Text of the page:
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Softwood lumber is processed at Groupe Crete, a sawmill in Chertsey, Que. on Jan. 17, 2018.CHRISTINNE MUSCHI

A binational panel has been formed to review the battle between Canada and the United States over softwood lumber, with three Canadians and two Americans appointed to make a ruling under NAFTA’s contentious Chapter 19 dispute-resolution mechanism.

The issue of Canadian lumber shipments into the United States is not a direct part of the North American free-trade agreement nor the U.S.-Mexico-Canada Agreement. But under NAFTA’s Chapter 19, Canada and the United States agreed to set up trade panels to settle disputes. The USMCA signed last week retains that appeal process.

The new panel’s composition appears to favour Canada. The U.S. Lumber Coalition has complained that it believes the Chapter 19 appeal process has flaws that invite panelists to vote along national lines. Those concerns date back to the 1988 Canada-U.S. free trade agreement and NAFTA, which took effect in 1994.

The American lumber lobby has repeatedly argued that Canada dumps softwood into the United States at below market value. Canada counters that there have been no subsidies given to Canadian producers and no dumping into the U.S. market has occurred.

One of the key sticking points in the USMCA discussions had been Canadian support for and U.S. opposition to NAFTA’s Chapter 19.

Under Chapter 19, each country appoints two panelists while the fifth member is typically chosen “by lot” – what amounts to choosing by chance by coin toss.

Paul Morris, secretary of the U.S. section of the NAFTA Secretariat, wrote a letter dated Nov. 28 to inform Canada that five panelists have been selected to review the long-running softwood dispute. The three Canadian trade experts are Jack Millar, Andrew Newcombe and James Ogilvy. The two American members of the panel are Stephen Claeys and Stephen Powell.

In December, 2017, the U.S. International Trade Commission ruled in its final determination that Canada’s shipments of softwood lumber south of the border are injuring the U.S. forestry sector.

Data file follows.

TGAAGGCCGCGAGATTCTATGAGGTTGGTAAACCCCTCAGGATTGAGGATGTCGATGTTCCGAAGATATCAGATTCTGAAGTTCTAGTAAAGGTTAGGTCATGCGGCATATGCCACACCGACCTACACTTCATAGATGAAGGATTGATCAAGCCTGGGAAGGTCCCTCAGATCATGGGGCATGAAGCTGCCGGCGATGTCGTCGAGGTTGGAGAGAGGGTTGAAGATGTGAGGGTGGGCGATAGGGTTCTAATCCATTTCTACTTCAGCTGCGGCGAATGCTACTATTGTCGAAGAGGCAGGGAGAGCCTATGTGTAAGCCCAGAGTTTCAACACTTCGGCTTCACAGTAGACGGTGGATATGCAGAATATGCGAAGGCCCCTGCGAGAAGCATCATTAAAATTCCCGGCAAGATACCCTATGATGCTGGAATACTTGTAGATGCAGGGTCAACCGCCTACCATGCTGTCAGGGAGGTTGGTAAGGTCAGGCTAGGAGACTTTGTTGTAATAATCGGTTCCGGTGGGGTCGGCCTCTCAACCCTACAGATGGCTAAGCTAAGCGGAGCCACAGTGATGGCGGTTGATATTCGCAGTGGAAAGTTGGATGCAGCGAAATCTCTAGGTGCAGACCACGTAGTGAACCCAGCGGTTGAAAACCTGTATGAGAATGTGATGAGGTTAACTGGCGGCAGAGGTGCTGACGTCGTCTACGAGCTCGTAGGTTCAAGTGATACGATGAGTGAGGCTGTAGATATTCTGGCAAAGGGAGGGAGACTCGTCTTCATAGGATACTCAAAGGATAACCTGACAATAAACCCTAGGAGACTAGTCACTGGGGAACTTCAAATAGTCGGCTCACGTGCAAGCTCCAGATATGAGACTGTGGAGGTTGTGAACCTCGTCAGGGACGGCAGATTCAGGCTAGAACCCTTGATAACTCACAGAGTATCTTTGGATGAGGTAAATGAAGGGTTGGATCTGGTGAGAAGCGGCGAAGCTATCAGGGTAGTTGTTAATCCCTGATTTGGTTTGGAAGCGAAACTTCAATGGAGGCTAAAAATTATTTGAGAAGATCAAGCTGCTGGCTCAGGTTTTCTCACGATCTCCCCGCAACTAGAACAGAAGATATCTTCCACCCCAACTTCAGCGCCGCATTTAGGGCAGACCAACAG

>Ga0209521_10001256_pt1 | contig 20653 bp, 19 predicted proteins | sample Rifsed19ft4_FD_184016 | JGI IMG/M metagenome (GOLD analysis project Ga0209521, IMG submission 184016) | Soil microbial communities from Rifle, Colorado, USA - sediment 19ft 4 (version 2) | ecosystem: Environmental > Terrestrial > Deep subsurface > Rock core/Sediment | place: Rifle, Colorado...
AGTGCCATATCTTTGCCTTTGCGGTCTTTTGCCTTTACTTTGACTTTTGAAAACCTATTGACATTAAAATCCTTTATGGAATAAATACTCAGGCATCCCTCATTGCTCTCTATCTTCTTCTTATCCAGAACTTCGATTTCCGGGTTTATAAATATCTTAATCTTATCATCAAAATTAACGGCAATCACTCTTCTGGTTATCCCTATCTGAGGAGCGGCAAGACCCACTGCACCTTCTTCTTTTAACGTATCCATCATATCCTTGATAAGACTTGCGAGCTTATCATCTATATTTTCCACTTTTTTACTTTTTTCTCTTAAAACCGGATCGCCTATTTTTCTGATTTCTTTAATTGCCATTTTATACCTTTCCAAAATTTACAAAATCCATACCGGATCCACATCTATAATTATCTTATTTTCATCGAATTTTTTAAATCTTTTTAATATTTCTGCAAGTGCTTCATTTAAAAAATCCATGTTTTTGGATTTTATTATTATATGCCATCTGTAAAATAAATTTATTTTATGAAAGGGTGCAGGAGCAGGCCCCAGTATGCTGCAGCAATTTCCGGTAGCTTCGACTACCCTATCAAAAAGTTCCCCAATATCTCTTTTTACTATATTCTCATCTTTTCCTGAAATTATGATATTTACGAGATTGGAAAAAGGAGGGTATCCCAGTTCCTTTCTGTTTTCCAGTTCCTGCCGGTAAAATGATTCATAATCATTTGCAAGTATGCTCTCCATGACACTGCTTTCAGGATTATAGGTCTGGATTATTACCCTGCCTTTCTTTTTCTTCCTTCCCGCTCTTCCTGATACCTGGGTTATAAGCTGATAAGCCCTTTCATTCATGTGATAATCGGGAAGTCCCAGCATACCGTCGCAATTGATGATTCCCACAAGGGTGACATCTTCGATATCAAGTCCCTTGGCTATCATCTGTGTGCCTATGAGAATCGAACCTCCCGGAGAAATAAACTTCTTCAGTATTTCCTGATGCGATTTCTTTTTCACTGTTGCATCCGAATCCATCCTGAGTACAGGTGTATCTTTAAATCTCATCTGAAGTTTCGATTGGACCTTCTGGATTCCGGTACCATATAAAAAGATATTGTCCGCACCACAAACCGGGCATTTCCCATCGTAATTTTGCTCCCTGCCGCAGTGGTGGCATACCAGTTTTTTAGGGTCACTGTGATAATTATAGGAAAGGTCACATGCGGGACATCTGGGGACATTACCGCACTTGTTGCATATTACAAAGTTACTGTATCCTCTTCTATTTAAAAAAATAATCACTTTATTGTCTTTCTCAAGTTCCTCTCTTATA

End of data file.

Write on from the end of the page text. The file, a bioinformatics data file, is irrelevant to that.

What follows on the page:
Canada is counting on the newly formed binational panel to overturn the commission’s final determination.

While U.S. lumber producers buy their timber mostly from private owners of forests, the Commerce Department ruled earlier in 2017 that stumpage fees Canadian firms pay to provincial governments to cut trees on Crown land are too low and amount to subsidies.

The Commerce Department began slapping preliminary duties on Canadian lumber in April, 2017. The final combined tariffs took effect in early 2018. Those duties work out to a weighted average of 20.23 per cent, consisting of 14.19 per cent in countervailing duties and 6.04 per cent in anti-dumping levies, imposed against most Canadian lumber exporters.

In November, 2017, the Canadian government decided to challenge U.S. lumber tariffs through the NAFTA appeal process. Ottawa is also contesting the tariffs by taking its fight to the World Trade Organization.

While the United States is by far the largest customer for Canadian lumber exports, a B.C. delegation from the forestry industry will kick off a 10-day trade mission to Asia, starting on Wednesday. Don Kayne, chief executive officer of Vancouver-based Canfor Corp., will be part of the B.C. delegation of more than 40 people who will promote Canadian lumber in China, Japan and South Korea.

“This trade mission to Asia provides a valuable opportunity to continue to diversify B.C.'s markets," Susan Yurkovich, president of the B.C. Council of Forest Industries, said in a statement.

Separately, the U.S. section of the NAFTA Secretariat said there will be no American appeal under Chapter 19 to review the International Trade Commission’s ruling in August that Canadian shipments of uncoated groundwood paper into the U.S market aren’t injuring the American industry.

North Pacific Paper Co., also known as Norpac, had lodged a complaint with the Commerce Department in 2017, alleging unfair competition from Canadian producers of uncoated groundwood paper, including newsprint and book-grade paper. The Commerce Department imposed tariffs on Canadian newsprint exporters earlier in 2018, but the commission overturned those duties.

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